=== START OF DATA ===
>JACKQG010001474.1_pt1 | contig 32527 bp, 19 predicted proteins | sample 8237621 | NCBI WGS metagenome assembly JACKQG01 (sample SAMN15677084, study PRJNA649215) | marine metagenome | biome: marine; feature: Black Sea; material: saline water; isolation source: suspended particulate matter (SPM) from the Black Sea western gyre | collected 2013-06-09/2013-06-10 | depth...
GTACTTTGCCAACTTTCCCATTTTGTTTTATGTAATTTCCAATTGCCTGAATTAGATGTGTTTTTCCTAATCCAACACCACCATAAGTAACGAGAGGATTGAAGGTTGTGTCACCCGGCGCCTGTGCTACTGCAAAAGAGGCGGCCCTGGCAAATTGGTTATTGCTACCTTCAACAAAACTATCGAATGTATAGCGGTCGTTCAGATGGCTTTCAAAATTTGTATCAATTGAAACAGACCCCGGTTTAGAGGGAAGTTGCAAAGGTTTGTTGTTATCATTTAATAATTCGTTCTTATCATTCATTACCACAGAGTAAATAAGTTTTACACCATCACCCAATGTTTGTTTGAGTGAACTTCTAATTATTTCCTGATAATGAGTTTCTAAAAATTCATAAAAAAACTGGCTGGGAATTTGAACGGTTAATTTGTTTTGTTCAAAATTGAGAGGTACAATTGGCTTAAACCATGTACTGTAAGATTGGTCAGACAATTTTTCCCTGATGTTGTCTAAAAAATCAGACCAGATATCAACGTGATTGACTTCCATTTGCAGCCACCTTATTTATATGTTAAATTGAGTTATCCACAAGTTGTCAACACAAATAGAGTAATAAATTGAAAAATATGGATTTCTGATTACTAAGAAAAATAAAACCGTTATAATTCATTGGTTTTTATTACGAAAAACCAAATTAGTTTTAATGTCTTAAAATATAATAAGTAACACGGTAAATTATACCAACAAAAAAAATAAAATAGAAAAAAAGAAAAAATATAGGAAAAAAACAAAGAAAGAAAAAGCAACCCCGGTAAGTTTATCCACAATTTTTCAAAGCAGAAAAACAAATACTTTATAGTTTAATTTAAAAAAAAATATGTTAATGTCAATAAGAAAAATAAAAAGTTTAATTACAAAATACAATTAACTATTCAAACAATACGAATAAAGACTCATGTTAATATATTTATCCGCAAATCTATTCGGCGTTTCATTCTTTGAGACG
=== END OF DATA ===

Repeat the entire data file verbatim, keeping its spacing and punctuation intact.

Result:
>JACKQG010001474.1_pt1 | contig 32527 bp, 19 predicted proteins | sample 8237621 | NCBI WGS metagenome assembly JACKQG01 (sample SAMN15677084, study PRJNA649215) | marine metagenome | biome: marine; feature: Black Sea; material: saline water; isolation source: suspended particulate matter (SPM) from the Black Sea western gyre | collected 2013-06-09/2013-06-10 | depth...
GTACTTTGCCAACTTTCCCATTTTGTTTTATGTAATTTCCAATTGCCTGAATTAGATGTGTTTTTCCTAATCCAACACCACCATAAGTAACGAGAGGATTGAAGGTTGTGTCACCCGGCGCCTGTGCTACTGCAAAAGAGGCGGCCCTGGCAAATTGGTTATTGCTACCTTCAACAAAACTATCGAATGTATAGCGGTCGTTCAGATGGCTTTCAAAATTTGTATCAATTGAAACAGACCCCGGTTTAGAGGGAAGTTGCAAAGGTTTGTTGTTATCATTTAATAATTCGTTCTTATCATTCATTACCACAGAGTAAATAAGTTTTACACCATCACCCAATGTTTGTTTGAGTGAACTTCTAATTATTTCCTGATAATGAGTTTCTAAAAATTCATAAAAAAACTGGCTGGGAATTTGAACGGTTAATTTGTTTTGTTCAAAATTGAGAGGTACAATTGGCTTAAACCATGTACTGTAAGATTGGTCAGACAATTTTTCCCTGATGTTGTCTAAAAAATCAGACCAGATATCAACGTGATTGACTTCCATTTGCAGCCACCTTATTTATATGTTAAATTGAGTTATCCACAAGTTGTCAACACAAATAGAGTAATAAATTGAAAAATATGGATTTCTGATTACTAAGAAAAATAAAACCGTTATAATTCATTGGTTTTTATTACGAAAAACCAAATTAGTTTTAATGTCTTAAAATATAATAAGTAACACGGTAAATTATACCAACAAAAAAAATAAAATAGAAAAAAAGAAAAAATATAGGAAAAAAACAAAGAAAGAAAAAGCAACCCCGGTAAGTTTATCCACAATTTTTCAAAGCAGAAAAACAAATACTTTATAGTTTAATTTAAAAAAAAATATGTTAATGTCAATAAGAAAAATAAAAAGTTTAATTACAAAATACAATTAACTATTCAAACAATACGAATAAAGACTCATGTTAATATATTTATCCGCAAATCTATTCGGCGTTTCATTCTTTGAGACG